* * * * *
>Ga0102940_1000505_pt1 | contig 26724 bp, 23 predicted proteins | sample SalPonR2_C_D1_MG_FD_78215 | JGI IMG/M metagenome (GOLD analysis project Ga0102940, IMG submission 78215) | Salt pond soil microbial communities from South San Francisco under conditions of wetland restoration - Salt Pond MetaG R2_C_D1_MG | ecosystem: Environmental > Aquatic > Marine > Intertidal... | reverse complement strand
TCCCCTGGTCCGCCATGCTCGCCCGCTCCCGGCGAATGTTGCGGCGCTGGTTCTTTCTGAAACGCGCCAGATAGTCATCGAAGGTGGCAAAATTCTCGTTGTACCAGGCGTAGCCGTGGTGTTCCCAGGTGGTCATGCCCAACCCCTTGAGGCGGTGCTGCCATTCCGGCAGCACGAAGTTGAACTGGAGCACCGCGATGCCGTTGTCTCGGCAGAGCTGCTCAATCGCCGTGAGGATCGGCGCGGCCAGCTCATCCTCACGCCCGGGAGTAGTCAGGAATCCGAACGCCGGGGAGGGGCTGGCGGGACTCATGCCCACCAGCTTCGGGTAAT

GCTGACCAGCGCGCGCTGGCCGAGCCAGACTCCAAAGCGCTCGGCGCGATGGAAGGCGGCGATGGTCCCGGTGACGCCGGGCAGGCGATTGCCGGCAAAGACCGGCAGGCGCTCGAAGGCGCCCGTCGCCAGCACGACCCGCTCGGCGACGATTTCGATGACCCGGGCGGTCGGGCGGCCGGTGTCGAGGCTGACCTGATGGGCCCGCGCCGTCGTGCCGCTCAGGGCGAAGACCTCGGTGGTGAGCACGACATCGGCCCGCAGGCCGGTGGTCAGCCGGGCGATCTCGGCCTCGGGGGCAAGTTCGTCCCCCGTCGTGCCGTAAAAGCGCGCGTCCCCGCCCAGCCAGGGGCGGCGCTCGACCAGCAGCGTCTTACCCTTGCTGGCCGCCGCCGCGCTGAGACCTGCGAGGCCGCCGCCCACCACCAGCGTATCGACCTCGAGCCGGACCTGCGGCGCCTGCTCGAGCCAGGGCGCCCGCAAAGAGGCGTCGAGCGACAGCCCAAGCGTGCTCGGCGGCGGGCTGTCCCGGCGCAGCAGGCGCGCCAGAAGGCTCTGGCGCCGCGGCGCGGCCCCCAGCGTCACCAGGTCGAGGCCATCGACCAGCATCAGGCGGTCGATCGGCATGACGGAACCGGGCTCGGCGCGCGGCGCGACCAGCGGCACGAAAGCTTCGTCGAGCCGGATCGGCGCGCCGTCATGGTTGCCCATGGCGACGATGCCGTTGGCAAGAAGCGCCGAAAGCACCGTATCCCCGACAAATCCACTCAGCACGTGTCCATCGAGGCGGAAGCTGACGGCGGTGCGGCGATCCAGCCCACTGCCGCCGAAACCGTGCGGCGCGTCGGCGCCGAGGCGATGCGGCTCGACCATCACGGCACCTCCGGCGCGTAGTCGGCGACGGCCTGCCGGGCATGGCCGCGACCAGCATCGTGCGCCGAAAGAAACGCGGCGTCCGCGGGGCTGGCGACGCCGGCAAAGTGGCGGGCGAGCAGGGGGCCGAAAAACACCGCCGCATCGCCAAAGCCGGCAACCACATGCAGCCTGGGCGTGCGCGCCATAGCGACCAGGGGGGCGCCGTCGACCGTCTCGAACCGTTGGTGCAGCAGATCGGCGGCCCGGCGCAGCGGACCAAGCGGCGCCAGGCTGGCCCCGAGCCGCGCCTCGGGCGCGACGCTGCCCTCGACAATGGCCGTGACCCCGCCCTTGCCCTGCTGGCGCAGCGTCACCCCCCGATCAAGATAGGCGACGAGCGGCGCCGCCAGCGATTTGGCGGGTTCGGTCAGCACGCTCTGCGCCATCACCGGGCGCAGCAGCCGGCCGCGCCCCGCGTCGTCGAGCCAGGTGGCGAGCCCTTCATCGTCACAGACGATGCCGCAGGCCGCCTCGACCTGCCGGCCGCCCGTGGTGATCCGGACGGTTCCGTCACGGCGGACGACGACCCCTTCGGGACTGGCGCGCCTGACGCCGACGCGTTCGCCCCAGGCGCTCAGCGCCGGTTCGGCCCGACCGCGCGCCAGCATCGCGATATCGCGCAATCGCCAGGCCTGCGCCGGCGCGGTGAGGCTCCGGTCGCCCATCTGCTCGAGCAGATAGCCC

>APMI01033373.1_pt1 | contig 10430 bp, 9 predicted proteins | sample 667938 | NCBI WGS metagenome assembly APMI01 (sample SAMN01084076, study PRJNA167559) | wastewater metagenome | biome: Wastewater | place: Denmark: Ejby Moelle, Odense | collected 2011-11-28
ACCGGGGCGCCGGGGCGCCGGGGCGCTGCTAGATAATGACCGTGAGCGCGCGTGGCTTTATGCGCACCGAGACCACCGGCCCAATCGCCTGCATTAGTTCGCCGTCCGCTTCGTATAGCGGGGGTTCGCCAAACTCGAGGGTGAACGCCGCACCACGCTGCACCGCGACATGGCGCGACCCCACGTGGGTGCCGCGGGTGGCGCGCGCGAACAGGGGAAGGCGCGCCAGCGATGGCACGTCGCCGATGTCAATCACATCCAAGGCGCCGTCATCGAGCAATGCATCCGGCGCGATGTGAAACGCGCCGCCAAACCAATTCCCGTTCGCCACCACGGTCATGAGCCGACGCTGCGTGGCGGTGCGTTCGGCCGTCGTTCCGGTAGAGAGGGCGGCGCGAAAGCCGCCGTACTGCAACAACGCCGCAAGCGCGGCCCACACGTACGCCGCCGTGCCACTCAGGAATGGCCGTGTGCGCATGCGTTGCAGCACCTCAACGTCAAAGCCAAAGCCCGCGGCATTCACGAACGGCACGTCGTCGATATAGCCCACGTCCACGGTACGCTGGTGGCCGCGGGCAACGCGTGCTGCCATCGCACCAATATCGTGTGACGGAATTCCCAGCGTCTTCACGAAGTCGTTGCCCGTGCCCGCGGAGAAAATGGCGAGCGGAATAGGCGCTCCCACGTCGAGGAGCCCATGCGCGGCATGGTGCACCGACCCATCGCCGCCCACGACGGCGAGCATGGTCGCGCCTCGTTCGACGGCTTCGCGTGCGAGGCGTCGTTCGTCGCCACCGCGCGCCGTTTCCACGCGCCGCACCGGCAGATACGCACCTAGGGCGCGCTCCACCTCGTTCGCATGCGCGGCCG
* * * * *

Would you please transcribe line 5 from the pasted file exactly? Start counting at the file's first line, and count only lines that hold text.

ACCGGGGCGCCGGGGCGCCGGGGCGCTGCTAGATAATGACCGTGAGCGCGCGTGGCTTTATGCGCACCGAGACCACCGGCCCAATCGCCTGCATTAGTTCGCCGTCCGCTTCGTATAGCGGGGGTTCGCCAAACTCGAGGGTGAACGCCGCACCACGCTGCACCGCGACATGGCGCGACCCCACGTGGGTGCCGCGGGTGGCGCGCGCGAACAGGGGAAGGCGCGCCAGCGATGGCACGTCGCCGATGTCAATCACATCCAAGGCGCCGTCATCGAGCAATGCATCCGGCGCGATGTGAAACGCGCCGCCAAACCAATTCCCGTTCGCCACCACGGTCATGAGCCGACGCTGCGTGGCGGTGCGTTCGGCCGTCGTTCCGGTAGAGAGGGCGGCGCGAAAGCCGCCGTACTGCAACAACGCCGCAAGCGCGGCCCACACGTACGCCGCCGTGCCACTCAGGAATGGCCGTGTGCGCATGCGTTGCAGCACCTCAACGTCAAAGCCAAAGCCCGCGGCATTCACGAACGGCACGTCGTCGATATAGCCCACGTCCACGGTACGCTGGTGGCCGCGGGCAACGCGTGCTGCCATCGCACCAATATCGTGTGACGGAATTCCCAGCGTCTTCACGAAGTCGTTGCCCGTGCCCGCGGAGAAAATGGCGAGCGGAATAGGCGCTCCCACGTCGAGGAGCCCATGCGCGGCATGGTGCACCGACCCATCGCCGCCCACGACGGCGAGCATGGTCGCGCCTCGTTCGACGGCTTCGCGTGCGAGGCGTCGTTCGTCGCCACCGCGCGCCGTTTCCACGCGCCGCACCGGCAGATACGCACCTAGGGCGCGCTCCACCTCGTTCGCATGCGCGGCCG